Jody tells her she’s too “mouthy” and orders her to get a checkerboard. As the years pass by, Jody becomes old and his body ugly out of self-resentment, he begins insulting Janie’s appearance. One day, Jody sees Janie mistakenly cuts tobacco for a customer and Jody loudly criticizes Janie. In response, Janie insults Jody’s age and looks at once, calling him, “You’re whut’s left after he died.“ (86) While Jody is on his deathbed, Janie comes in to see him one last time, but seeing him cold still, she begins to berate him, insulting his ego and his need for control. She insults him as he dies. Then she turns to the mirror and removes her head-rag, realizing how beautiful she still is after Jody’s funeral, she wears her hair in a long braid again. When she begins to wear white so shortly after the funeral, many men seek Janie’s attention, but she enjoys her newfound independence. While working at the store, a man, who insists on being called Tea Cake walks in and invites Janie to play checkers he stays around the store, gently flirting and making Janie laugh, then walks her home and bids her good night without any sexual advances.

Once Tea Cake and Janie are together openly, the town begins to gossip about the age difference and wealth difference. No one can understand why she would date a younger, poorer man. Janie does not care, claiming Tea Cake treats her how she likes to be treated and that she thought they had something deeper. When Janie leaves Eatonville with Tea Cake, he steals 200 dollars from her and disappears. Although Janie is worried he‘s left for good, Tea Cake returns later that night and admits he spent the money on chicken for a party with the railroad workers. He promises to return the money by gambling and comes back with 320 dollars, but also a cut from a sore loseri these actions make Janie trust Tea Cake and she tells him about her 1200 dollars in the bank Tea Cake says he wants to move to the Everglades. Once there, Janie is completely enamored with Tea Cake as they spend their time playing the guitar, gardening, shooting guns and playing dice.

She realizes how much she enjoys this life compared to Eatonville, where everybody gossiped constantly. When Janie finds Tea Cake wrestling with another woman, she tries to beat him, which again adds to the ambiguous nature of her character, but he holds her off and wild anger turns into extreme passion. When a new man arrives in town, Tea Cake beats Janie, though she harbors no ill will towards him. She seemingly believes that violence comes from passion. When word spreads that a hurricane is coming, Janie tells Tea Cake as long as she’s with him she does not care what happens, of the three husbands, Janie is most passionate about Tea Cake. During a flood from the hurricane, Janie is attacked by a dog and Tea Cake jumps in to save her. The dog bites Tea Cake’s face right before he stabs it to death.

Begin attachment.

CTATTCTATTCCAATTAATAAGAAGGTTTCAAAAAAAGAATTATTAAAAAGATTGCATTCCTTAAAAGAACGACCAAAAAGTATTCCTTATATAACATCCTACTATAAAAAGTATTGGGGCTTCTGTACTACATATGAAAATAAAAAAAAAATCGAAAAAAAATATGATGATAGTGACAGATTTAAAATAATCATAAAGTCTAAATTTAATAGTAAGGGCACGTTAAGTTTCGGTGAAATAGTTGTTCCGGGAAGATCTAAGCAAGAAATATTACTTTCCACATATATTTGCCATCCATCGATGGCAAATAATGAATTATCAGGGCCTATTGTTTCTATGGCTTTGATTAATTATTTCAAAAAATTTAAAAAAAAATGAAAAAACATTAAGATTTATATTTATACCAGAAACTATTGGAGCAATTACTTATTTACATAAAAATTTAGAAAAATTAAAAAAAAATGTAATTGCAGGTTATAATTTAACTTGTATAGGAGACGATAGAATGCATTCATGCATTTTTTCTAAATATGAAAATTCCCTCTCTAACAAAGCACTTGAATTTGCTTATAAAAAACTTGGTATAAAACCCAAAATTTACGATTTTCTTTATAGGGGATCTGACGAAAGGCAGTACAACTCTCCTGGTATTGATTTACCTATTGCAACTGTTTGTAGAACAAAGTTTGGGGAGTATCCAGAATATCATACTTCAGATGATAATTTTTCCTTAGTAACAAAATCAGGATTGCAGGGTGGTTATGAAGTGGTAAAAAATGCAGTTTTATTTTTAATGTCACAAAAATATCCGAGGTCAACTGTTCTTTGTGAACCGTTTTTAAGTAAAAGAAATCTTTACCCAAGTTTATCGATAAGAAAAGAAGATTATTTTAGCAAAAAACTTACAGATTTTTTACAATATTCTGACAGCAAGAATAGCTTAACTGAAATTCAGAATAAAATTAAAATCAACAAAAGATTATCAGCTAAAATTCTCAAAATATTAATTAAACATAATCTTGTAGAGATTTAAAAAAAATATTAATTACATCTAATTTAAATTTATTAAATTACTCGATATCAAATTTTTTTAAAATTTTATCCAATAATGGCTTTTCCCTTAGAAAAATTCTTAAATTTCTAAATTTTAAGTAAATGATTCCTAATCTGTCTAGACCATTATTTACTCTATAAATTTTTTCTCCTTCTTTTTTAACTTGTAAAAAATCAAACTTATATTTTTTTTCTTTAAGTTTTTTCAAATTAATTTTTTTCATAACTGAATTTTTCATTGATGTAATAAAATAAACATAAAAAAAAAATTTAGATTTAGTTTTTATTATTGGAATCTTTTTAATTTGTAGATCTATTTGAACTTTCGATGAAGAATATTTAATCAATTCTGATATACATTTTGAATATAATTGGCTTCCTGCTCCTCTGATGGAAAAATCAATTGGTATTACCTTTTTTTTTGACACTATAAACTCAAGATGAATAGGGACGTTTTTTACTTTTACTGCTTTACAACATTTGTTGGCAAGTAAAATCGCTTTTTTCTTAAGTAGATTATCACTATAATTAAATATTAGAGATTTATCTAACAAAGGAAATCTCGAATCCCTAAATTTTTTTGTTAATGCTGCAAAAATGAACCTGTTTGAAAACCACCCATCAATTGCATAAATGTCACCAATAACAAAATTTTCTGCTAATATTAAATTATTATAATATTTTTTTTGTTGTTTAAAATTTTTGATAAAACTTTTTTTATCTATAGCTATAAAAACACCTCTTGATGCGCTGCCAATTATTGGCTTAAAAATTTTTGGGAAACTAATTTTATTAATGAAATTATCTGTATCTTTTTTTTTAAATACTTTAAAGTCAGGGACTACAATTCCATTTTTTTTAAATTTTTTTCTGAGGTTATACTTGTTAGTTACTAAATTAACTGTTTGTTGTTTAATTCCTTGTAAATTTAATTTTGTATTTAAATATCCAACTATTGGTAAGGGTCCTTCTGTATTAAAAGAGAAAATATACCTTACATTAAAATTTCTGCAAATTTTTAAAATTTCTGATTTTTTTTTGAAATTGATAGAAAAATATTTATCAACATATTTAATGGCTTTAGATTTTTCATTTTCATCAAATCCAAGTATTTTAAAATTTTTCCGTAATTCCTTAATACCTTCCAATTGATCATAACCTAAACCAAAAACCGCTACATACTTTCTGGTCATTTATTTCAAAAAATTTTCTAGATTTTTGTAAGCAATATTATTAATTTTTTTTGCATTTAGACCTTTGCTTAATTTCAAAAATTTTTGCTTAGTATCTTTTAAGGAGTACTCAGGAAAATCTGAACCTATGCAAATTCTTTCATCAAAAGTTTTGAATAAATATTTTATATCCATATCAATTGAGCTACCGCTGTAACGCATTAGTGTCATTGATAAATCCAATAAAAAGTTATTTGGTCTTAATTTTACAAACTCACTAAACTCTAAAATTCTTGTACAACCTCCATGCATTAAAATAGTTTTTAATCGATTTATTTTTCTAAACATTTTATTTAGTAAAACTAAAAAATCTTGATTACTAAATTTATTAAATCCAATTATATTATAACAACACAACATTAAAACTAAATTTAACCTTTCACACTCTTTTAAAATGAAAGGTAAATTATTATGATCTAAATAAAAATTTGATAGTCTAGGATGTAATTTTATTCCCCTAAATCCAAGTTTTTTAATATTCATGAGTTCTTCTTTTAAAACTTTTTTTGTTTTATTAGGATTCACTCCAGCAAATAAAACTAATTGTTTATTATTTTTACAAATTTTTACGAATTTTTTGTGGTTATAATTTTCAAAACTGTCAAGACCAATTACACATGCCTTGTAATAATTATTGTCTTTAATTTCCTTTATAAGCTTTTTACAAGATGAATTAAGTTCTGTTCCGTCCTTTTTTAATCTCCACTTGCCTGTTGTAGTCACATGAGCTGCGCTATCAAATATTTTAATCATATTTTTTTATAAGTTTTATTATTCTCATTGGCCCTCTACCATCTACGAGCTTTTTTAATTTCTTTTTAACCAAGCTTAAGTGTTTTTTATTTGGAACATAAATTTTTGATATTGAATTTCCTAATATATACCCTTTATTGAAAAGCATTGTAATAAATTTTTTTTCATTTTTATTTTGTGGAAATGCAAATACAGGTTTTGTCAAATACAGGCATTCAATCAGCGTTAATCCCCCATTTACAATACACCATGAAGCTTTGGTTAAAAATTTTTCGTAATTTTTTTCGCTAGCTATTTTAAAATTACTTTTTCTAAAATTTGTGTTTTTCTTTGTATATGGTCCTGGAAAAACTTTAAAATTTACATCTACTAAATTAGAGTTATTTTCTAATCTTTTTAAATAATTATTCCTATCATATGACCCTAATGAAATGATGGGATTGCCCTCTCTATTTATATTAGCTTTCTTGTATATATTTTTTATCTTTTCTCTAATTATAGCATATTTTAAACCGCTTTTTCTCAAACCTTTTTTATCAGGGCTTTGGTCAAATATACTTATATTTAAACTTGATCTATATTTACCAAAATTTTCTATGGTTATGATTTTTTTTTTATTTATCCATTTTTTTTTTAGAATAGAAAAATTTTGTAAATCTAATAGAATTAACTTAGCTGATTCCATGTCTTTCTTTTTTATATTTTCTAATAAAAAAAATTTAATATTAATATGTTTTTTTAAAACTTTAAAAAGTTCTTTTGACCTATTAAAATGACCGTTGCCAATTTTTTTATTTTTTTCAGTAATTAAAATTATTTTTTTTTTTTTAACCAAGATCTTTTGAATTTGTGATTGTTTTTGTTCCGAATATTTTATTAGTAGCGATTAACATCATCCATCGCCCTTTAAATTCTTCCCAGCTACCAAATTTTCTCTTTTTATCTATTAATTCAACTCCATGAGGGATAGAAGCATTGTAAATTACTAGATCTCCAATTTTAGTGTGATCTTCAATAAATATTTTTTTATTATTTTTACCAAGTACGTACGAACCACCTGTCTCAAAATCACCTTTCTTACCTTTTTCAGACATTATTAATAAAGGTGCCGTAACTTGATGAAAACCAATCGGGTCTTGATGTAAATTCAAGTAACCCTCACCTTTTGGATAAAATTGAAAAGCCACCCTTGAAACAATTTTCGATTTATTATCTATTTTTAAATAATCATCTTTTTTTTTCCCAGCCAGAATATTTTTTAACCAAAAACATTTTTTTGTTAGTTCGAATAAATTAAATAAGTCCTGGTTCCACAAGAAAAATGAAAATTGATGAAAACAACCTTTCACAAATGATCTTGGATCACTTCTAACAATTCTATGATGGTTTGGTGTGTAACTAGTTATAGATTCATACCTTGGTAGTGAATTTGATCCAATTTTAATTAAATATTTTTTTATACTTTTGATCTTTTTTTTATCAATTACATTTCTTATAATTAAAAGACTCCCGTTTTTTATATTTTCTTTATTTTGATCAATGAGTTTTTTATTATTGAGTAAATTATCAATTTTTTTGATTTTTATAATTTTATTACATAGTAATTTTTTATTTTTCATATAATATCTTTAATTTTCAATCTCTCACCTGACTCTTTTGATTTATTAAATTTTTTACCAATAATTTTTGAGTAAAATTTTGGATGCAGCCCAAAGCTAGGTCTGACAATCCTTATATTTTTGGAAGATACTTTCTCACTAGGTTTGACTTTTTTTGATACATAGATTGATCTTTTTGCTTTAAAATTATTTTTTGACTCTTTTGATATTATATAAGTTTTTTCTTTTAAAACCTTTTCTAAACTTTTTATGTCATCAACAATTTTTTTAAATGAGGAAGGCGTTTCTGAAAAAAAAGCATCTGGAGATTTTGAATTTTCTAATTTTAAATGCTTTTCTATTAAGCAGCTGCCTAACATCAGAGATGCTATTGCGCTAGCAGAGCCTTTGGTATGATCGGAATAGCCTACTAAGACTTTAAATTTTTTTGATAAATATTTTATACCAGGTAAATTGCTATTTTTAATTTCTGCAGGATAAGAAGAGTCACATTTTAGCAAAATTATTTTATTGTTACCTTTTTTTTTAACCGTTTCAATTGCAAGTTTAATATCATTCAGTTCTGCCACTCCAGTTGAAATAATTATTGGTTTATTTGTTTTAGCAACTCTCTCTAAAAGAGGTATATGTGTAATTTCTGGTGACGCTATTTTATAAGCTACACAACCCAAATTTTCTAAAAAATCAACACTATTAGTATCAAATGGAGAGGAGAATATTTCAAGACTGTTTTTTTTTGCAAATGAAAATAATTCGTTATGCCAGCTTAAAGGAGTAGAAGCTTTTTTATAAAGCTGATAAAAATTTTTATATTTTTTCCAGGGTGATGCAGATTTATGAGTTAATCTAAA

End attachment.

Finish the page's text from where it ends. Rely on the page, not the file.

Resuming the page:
Several weeks later Tea Cake returns home with a bad fever and is diagnosed with rabies, The rabies makes Tea Cake insane and he grabs a pistol that Janie has Set to have three empty chambers before any bullets fire. He fires three times and Janie, realizing she has no choice, shoots him with a rifle. At her trial, Janie professes her love forTea Cake and while the African American community seems to have turned against her, the exclusively white, male jury find her innocent. The white women crowd around her in solidarity while her friends leave her without any comfort or forgiveness Janie returns to Eatonville, where she tells Pheoby that she knows the town will gossip about her, but she no longer Cares. Her final thoughts are about Tea Cake and everything he had shown her in the relationship versus love dynamic, Tea Cake was by far her most loving husband. Ultimately, he died to keep her alive.

Updated: May 03, 2023
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Love and Relationships in Their Eyes Were Watching God by Zora Neale Hurston. (2023, Feb 21). Retrieved from

Love and Relationships in Their Eyes Were Watching God by Zora Neale Hurston essay